Recommended Order for Watching my Pluralsight Entity Framework Courses

I occasionally get emails asking what order would be best for watching my current Entity Framework courses.

Up through EF4, I recommended watching them in order of the date published, but with the addition of my EF5 course, that has changed.

The most important thing to keep in mind is that most of the older courses are still totally relevant. They cover critical features  of Entity Framework that have not changed (or have *barely* changed) since I published the original course.

So here is my recommendation with some relevant comments since not everyone is starting from the same place:

(BTW if you don’t have a Pluralsight subscription …but they are only $29/month for access so all 650+ courses!! …go to my contact form and shoot me an email. I’ll hook you up with a free trial so you can watch my courses (and the others, too!). But be warned, once you are lured into the goodness of Pluralsight, you’ll want to become a full-fledged subscriber! 🙂 )

Getting Started with Entity Framework 5      (Mar 2013)       4:23 (this is the longest course, the rest are around 2 hrs each)

This is the newest course. This is relevant if you are just starting with EF5 or moving from a previous version. It is an intro course which touches on a lot of topics and digs further into the most important getting started topics. Most importantly, I always point to the relevant course/module where you can dig even further when you’re ready. The course starts with an overview of what EF is and why you may want to use it. It also provides a look at what has changed since earlier version. The course then has individual modules about database first, model first & code first modeling. Since Database and Model first both use the designer, I spend more time in the database first module talking about the new designer features. For the rest of the designer features, you should look at the EF & Data Models course and Designer Supported EDM Customization, though keep in mind that both of those were done with VS2010.

The next module focuses on using the DbContext to interact with your model …understand the basic concept of querying and updating, how EF change tracks etc. It then points to the DbContext course & Querying course for more details.

The last module talks about how to fit EF into your apps …some basic architecture, some tricks and a quick look at EF in various applications (WPF, MVC and a short discussion of mobile apps). There are some more in-depth end-to-end courses that happen to use EF for the data layer in the Pluralsight library as well.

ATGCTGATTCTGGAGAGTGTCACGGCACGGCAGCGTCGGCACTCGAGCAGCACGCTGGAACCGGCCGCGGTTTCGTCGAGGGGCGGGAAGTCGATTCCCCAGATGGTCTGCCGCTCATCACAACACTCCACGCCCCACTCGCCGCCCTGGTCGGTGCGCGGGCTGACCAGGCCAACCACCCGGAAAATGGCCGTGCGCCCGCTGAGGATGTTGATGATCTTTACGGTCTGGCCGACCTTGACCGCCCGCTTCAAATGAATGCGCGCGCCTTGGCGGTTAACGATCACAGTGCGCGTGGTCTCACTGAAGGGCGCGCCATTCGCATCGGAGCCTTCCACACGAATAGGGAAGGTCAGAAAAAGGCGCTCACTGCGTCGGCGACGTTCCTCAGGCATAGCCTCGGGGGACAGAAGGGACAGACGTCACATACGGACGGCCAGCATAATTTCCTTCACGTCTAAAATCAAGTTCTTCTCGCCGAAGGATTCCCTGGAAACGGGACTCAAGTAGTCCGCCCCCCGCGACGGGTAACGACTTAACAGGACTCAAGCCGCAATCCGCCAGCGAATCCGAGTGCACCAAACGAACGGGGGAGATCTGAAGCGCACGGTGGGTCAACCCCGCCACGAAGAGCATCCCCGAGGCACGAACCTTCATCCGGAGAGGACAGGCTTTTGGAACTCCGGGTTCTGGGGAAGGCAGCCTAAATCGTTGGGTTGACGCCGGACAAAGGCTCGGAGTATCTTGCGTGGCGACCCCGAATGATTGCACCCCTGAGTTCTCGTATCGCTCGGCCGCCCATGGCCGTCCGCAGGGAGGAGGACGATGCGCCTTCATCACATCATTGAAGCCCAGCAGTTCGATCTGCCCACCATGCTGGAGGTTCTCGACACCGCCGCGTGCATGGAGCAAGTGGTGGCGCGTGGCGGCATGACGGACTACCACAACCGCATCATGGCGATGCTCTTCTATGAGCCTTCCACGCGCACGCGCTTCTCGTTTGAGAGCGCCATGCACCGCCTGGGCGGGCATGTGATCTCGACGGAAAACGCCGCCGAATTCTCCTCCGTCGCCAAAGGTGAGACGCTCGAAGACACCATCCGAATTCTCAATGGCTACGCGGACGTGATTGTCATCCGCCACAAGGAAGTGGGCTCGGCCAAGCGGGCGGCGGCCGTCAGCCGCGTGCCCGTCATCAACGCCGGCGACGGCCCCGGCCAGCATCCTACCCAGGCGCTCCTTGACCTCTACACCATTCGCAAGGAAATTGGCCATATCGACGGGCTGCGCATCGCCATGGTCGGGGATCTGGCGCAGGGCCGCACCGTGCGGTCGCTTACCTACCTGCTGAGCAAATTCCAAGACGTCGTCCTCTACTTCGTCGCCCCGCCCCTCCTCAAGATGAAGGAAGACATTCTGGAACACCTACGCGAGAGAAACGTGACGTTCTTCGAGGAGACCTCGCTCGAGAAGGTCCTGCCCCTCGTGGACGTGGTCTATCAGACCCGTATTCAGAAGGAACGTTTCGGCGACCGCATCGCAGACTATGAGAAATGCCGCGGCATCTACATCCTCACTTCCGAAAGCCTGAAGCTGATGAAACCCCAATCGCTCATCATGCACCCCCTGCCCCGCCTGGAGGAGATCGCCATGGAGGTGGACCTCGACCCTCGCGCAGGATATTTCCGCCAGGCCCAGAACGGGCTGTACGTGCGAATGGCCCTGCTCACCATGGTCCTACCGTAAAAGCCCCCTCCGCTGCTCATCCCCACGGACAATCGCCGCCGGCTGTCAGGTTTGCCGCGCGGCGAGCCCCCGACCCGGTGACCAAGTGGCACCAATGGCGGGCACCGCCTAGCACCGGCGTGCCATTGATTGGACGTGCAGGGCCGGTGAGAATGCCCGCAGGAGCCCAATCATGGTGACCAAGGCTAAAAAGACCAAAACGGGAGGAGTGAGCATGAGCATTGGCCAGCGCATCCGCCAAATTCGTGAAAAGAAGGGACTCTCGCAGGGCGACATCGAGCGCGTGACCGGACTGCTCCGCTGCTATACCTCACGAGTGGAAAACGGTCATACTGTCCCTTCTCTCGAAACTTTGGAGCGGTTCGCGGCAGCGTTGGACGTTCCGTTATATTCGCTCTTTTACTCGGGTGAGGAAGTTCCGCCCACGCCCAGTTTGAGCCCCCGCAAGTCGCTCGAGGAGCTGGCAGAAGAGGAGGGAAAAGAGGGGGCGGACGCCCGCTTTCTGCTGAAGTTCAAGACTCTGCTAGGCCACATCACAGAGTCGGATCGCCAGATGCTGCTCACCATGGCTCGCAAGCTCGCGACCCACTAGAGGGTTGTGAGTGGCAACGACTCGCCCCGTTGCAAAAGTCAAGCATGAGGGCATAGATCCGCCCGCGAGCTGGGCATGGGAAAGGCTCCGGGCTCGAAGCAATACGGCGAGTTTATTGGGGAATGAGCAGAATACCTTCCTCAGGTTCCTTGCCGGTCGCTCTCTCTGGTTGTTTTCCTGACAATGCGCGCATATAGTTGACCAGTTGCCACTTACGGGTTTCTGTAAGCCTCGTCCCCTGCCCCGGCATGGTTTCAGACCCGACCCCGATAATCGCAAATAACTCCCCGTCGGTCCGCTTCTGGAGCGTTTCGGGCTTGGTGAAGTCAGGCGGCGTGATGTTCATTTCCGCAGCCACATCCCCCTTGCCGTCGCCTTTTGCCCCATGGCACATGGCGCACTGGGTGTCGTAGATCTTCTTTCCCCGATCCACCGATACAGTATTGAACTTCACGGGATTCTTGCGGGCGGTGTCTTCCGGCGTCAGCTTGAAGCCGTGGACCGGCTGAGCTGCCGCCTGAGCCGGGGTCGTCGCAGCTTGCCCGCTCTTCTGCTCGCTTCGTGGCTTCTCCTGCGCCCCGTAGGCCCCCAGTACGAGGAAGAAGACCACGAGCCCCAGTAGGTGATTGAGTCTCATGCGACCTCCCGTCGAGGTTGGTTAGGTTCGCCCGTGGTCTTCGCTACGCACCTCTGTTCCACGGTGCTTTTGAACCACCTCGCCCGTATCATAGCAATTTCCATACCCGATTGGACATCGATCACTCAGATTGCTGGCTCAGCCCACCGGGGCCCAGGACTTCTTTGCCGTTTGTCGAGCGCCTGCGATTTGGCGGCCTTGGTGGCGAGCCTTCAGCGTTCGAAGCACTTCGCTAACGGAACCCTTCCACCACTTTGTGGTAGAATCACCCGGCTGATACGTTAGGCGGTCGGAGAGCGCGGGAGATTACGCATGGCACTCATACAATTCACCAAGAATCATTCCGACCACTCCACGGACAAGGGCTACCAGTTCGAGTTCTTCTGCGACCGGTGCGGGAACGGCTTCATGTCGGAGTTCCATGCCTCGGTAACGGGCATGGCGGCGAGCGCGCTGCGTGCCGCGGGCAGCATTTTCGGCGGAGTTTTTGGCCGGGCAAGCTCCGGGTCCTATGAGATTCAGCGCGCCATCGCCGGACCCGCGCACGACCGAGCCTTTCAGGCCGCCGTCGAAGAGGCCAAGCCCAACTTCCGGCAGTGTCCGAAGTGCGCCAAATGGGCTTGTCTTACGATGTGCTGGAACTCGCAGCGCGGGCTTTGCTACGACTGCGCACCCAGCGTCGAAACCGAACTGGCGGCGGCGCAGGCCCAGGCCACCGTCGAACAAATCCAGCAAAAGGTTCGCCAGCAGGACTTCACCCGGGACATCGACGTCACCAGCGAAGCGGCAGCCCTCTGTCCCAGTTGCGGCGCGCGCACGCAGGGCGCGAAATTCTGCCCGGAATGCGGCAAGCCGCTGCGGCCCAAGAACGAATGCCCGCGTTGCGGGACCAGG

Entity Framework 4.0 By Example (Aug 2010)

This is a compilation of a series of short videos. The last three are still useful. The one on T4 templates with the designer-based model is useful if you are doing database first or model first but keep in mind that with VS2012, the default template used with the designer is now a template that generates simpler (POCO )classes and a DbContext rather than an ObjectContext. You can learn some more data-binding tricks in the 4th model and get a better understanding of POCOs in the final module.

Entity Framework 4.1 – Code First  (Jun 2011)

This will fill in many blanks from the Code First module of the EF5 course. I spend a lot of time talking about various configuration & modeling techniques and they have not changed.

Entity Framework Code First Migrations   (Mar 2012)

I touch on migrations in the EF5 course but this goes much more in-depth. Again, not much has changed since this course. The one notable change (which I pointed out in the EF5 course) is that with EF5, when you are using Automatic Migrations, the seed method gets hit every time database initialization happens, not *only* when something is migrated.

Entity Framework and Data Models   (Nov 2010)

This focuses on Database First and Model First. It uses the designer in VS2010, so some of the newer features added in VS2012 you can see in the Getting STarted with EF5 course but then the rest you can see here.

Designer Supported EDM Customization   (Jan 2011)

If you are using the designer, this is still a very important and relevant course.

Entity Framework 4.1 – DbContext  (Sep 2011)